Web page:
The leading scholars represented in Politics, Philosophy, Writing examine six key Platonic dialogues and the most important of the epistles, moving from Plato's most public or political writings to his most philosophical. The collection is intended to demonstrate the unity of Plato's concerns, the literary quality of his writing, and the integral relation of form and content in his work. Taken together, these essays show the consistency of Plato's understanding of the political art, the art of writing, and the philosophical life.
Studies emphasizing the unity of Plato's lifework have given way in recent scholarship to specialized and overspecialized examinations of individual dialogues. While each of the contributors to Politics, Philosophy, Writing studies one text, his or her work is oriented toward illuminating the whole of Plato's project. Each of the essays is an innovative contribution to scholarship on its topic; as a collection, they constitute a unique reading of Plato's political philosophy.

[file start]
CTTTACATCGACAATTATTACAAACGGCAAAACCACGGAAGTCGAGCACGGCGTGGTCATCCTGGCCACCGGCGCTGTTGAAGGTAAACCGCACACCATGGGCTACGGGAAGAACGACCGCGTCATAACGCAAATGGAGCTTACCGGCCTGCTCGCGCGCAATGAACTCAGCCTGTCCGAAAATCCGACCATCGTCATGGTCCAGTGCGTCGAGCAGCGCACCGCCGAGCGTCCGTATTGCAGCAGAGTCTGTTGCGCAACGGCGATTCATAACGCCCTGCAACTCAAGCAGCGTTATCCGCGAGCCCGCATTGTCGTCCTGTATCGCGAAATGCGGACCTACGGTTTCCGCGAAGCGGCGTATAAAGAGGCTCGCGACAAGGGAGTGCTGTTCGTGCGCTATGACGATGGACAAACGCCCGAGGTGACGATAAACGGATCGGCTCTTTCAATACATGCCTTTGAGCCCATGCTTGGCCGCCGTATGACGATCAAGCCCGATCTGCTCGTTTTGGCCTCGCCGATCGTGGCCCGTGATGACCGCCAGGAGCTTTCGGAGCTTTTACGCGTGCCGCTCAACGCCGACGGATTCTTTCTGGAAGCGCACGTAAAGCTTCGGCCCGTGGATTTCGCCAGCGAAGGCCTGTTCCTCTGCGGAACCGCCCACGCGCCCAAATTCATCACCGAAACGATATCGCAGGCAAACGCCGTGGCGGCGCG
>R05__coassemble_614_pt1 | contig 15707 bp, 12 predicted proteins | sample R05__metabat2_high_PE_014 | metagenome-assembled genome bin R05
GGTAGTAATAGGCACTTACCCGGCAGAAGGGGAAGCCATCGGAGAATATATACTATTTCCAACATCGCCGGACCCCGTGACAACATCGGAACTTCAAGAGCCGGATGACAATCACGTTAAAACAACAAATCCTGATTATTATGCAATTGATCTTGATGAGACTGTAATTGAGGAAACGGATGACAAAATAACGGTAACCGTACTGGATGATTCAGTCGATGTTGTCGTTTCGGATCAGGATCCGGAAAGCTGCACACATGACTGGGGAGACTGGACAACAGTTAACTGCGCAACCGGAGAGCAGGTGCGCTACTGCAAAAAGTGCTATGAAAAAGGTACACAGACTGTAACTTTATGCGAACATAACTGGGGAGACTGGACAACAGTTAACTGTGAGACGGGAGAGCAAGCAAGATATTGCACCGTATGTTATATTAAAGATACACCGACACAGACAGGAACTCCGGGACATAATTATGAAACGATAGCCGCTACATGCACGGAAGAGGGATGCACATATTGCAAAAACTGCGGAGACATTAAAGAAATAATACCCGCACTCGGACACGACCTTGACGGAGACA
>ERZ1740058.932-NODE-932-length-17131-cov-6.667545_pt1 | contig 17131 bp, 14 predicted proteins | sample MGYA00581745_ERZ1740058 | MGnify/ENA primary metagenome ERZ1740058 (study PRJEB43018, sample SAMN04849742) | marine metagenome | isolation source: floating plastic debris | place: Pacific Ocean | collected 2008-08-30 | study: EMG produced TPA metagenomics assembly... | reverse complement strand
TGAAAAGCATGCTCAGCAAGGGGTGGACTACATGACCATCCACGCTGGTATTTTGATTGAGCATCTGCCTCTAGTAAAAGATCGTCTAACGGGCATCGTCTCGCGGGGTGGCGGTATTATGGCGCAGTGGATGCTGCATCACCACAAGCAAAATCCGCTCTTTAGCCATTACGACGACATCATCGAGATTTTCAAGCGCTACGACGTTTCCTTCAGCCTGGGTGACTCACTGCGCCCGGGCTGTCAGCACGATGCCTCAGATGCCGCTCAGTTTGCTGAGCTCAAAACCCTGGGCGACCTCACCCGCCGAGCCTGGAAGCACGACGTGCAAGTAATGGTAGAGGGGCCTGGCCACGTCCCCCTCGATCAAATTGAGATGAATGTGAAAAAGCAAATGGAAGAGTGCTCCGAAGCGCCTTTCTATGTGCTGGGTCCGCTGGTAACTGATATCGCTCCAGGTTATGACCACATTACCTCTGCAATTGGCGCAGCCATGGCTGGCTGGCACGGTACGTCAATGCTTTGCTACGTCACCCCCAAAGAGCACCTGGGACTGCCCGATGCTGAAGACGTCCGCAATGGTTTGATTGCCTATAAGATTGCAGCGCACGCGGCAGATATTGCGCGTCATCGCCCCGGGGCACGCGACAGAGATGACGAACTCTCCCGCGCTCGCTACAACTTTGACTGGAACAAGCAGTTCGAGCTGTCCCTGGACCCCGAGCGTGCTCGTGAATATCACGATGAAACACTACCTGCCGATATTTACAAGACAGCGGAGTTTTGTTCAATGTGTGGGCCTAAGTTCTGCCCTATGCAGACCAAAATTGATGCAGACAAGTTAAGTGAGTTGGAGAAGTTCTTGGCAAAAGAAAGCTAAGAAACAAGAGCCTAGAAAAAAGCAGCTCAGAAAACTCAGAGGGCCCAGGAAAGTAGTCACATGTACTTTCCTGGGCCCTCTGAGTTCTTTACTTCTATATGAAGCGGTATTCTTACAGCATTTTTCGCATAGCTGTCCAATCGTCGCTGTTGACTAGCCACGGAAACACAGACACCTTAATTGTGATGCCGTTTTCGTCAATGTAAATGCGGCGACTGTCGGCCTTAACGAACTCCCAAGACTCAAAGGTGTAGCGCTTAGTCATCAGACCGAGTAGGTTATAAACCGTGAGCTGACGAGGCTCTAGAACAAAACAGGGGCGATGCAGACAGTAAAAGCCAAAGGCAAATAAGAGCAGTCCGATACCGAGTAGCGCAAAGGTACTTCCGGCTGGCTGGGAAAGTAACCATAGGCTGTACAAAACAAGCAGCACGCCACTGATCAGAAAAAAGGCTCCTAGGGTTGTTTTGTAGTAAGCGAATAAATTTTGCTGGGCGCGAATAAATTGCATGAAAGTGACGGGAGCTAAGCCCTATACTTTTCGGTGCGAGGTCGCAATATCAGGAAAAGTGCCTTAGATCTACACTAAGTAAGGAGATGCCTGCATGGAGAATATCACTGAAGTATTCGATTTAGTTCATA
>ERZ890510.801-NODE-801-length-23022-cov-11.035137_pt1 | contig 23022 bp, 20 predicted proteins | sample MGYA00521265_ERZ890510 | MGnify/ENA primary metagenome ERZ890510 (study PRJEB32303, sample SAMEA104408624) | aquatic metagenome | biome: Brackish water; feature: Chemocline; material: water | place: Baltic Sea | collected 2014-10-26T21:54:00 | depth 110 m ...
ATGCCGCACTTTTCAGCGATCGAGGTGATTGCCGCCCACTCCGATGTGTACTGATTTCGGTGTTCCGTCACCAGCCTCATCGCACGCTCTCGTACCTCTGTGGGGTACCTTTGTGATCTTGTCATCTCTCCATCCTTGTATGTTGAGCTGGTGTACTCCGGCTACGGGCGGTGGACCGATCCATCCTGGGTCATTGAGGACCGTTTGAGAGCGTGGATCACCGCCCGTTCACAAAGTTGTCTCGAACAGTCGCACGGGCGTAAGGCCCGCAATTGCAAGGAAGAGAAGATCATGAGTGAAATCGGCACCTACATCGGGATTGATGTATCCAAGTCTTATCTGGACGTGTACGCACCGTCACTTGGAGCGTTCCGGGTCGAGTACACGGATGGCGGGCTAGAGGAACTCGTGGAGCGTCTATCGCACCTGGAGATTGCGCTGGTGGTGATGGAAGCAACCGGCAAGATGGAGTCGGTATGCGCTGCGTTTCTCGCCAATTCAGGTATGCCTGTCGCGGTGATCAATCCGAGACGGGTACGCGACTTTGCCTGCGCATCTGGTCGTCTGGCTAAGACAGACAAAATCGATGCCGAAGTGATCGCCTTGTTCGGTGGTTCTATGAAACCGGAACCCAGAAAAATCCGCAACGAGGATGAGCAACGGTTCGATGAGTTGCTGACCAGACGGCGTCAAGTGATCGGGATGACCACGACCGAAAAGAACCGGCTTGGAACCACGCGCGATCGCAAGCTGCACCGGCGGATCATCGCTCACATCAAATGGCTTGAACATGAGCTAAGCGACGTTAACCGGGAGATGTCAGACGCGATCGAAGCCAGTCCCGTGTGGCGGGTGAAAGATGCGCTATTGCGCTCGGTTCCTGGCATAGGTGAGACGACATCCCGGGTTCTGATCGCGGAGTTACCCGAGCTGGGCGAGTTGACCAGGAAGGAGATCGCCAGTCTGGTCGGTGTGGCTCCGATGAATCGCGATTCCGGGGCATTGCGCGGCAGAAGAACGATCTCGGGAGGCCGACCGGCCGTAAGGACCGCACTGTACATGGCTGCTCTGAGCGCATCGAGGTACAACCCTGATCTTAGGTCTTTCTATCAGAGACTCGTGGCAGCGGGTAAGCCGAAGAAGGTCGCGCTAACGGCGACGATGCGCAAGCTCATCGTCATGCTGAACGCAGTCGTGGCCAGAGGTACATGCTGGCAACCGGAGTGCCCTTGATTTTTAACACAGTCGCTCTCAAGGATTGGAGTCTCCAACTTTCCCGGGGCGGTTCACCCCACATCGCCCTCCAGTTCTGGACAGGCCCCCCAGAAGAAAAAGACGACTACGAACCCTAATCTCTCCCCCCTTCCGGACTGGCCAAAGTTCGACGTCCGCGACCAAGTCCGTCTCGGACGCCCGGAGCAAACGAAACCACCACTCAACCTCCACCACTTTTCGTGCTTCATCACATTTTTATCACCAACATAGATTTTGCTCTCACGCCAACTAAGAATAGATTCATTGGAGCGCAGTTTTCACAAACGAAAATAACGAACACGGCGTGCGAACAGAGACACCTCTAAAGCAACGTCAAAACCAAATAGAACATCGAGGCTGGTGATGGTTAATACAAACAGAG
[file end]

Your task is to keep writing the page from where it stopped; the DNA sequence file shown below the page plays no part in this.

Plato scholars have generally divided themselves into two camps: those who concentrate on the analytic or logical aspects of the dialogues, and those who concentrate on the literary-critical features. In one camp are the philologists and classicists, and in the other, the writers of inventive interpretive commentaries. By avoiding distinctions between Plato the poet and Plato the philosopher, Politics, Philosophy, Writing allows a deeper exploration of the comprehensiveness of Plato's theoretical vision and illuminates the lasting challenge of his understanding of the human condition.